15,000-year-old DNA reveals prehistoric African culture

Science magazine opens a window on the past with DNA samples from Africa’s oldest cemetery:

The origins of the ancient Moroccans, known as the Iberomaurusians because 20th century archaeologists thought they were connected to peoples of the Iberian Peninsula, have been a mystery ever since the Grotte des Pigeons cave was discovered near Oujda, Morocco, in 1908. Starting 22,000 or so years ago, these hunter-gatherers eschewed more primitive Middle Stone Age tools, such as larger blades used on spears, to produce microliths—small pointed bladelets that could be shot farther as projectile points or arrowheads. Similar tools show up earlier in Spain, France, and other parts of Europe, some associated with the famous Gravettian culture, known for its stone figurines of curvaceous women.

“The idea in the 1960s was that the Iberomaurusians must have got the microblades from the Gravettian,” says co-author and archaeologist Louise Humphrey of the Natural History Museum in London. During the ice age 20,000 years ago, sea level would have been lower and the Iberomaurusians were thought to have crossed the Mediterranean by boat at Gibraltar or Sicily.

Humphrey and her Moroccan colleagues got a chance to test this view after they discovered 14 individuals associated with Iberomaurusian artifacts at the back of the Grotte des Pigeons cave in 2005. Paleogeneticists Marieke van de Loosdrecht and Johannes Krause of the Max Planck Institute for the Science of Human History (SHH) in Jena, Germany, with Matthias Meyer of the Max Planck Institute for Evolutionary Anthropology in Leipzig, Germany, used state-of-the-art methods to extract DNA from the ear bones of skeletons that had lain undisturbed since they were buried about 15,000 years ago.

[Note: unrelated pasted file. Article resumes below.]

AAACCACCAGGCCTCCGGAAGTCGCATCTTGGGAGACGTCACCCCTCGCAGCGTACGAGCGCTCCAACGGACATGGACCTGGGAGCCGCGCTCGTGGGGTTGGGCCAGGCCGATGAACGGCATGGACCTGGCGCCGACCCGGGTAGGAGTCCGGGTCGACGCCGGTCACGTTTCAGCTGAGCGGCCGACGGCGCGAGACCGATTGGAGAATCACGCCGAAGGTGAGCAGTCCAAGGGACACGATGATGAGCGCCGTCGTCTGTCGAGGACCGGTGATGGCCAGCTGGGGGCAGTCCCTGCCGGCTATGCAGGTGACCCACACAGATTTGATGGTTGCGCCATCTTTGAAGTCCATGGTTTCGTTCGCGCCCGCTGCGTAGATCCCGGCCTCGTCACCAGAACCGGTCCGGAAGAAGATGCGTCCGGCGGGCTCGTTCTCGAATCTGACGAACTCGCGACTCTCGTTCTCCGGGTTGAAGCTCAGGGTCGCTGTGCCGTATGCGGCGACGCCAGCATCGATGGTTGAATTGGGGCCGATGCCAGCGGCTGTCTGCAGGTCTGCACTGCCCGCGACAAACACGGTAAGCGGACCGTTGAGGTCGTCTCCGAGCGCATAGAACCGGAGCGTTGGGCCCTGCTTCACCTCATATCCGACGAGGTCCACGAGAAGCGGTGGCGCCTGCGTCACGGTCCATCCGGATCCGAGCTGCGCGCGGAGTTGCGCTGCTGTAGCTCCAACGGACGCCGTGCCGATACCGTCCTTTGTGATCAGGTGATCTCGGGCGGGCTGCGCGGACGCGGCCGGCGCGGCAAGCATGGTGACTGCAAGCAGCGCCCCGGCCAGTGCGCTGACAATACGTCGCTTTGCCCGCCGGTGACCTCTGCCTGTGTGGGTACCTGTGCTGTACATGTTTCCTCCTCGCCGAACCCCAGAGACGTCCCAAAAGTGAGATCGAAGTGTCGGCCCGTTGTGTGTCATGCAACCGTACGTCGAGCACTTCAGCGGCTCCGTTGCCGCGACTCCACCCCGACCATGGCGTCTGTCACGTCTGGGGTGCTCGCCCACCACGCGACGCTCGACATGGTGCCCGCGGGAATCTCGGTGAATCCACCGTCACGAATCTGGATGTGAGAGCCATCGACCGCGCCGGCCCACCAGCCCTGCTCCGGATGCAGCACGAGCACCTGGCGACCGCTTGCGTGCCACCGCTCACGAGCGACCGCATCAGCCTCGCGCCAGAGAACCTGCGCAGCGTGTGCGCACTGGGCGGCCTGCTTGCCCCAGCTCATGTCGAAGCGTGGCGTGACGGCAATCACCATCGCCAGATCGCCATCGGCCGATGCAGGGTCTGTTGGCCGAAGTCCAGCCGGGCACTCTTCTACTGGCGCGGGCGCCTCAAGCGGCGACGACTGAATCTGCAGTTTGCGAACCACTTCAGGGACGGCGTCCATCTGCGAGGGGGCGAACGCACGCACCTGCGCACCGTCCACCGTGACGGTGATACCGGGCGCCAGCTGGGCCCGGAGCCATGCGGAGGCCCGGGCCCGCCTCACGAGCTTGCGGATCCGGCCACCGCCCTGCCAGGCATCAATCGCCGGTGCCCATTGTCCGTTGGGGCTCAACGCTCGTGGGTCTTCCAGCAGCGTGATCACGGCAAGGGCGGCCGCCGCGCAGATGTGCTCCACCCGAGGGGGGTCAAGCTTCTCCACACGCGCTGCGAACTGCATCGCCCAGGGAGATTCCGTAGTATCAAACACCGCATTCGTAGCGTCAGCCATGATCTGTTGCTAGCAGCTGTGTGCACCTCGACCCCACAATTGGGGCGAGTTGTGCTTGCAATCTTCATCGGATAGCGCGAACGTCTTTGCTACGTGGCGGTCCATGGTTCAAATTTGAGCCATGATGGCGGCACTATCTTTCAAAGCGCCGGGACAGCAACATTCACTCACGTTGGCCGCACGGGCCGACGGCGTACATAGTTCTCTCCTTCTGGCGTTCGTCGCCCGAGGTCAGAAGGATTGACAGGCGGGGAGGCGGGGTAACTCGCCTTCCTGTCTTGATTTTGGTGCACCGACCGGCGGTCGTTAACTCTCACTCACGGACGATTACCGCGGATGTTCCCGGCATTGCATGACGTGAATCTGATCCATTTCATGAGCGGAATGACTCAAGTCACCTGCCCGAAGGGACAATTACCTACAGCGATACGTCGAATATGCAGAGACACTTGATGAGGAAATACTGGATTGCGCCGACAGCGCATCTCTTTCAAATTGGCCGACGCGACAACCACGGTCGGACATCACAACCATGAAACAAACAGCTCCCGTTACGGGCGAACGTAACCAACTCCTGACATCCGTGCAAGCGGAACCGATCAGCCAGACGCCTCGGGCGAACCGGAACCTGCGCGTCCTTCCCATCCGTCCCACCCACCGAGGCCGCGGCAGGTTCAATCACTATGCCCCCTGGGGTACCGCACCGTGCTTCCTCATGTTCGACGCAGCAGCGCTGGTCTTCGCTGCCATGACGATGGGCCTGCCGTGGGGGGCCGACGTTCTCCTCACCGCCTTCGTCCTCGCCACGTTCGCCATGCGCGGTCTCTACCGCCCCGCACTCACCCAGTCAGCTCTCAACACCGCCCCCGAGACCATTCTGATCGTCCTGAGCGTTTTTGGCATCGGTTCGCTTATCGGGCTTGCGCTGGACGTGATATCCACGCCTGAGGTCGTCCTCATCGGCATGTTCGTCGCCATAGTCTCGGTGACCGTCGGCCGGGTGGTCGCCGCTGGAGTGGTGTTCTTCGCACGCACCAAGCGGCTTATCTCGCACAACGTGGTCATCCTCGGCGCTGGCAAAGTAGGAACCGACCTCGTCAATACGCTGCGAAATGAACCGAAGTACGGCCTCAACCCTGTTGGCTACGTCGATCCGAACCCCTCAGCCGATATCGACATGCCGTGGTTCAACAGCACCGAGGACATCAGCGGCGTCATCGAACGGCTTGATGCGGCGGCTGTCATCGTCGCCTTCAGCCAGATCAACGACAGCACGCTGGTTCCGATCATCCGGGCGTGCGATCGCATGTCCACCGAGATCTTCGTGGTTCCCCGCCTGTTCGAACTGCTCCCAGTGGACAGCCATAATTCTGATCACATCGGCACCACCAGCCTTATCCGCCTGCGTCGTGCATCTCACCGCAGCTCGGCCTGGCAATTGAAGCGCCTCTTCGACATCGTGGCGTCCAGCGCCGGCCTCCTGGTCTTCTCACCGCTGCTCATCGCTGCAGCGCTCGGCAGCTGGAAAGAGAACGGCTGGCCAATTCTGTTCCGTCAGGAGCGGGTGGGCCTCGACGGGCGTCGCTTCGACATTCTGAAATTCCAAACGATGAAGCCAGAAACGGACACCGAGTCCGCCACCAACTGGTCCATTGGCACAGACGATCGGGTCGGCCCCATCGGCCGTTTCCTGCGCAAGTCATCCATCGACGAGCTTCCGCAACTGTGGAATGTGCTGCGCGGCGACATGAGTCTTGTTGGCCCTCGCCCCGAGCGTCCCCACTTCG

DNA in hand, Van de Loosdrecht and Choongwon Jeong, also ​of the SHH, were able to analyze genetic material from the cell’s nucleus in five people and the maternally inherited mitochondrial DNA from seven people. But they found no genetic tie to ancient Europeans. Instead, the ancient Iberomaurusians appear to be related to Middle Easterners and other Africans: They shared about two-thirds of their genetic ancestry with Natufians, hunter-gatherers who lived in the Middle East 14,500 to 11,000 years ago, and one-third with sub-Saharan Africans who were most closely related to today’s West Africans and the Hadza of Tanzania.

The Iberomaurusians lived before the Natufians, but they were not their direct ancestors: The Natufians lack DNA from Africa, Krause says. This suggests that both groups inherited their shared DNA from a larger population that lived in North Africa or the Middle East more than 15,000 years ago….


The study itself is published here.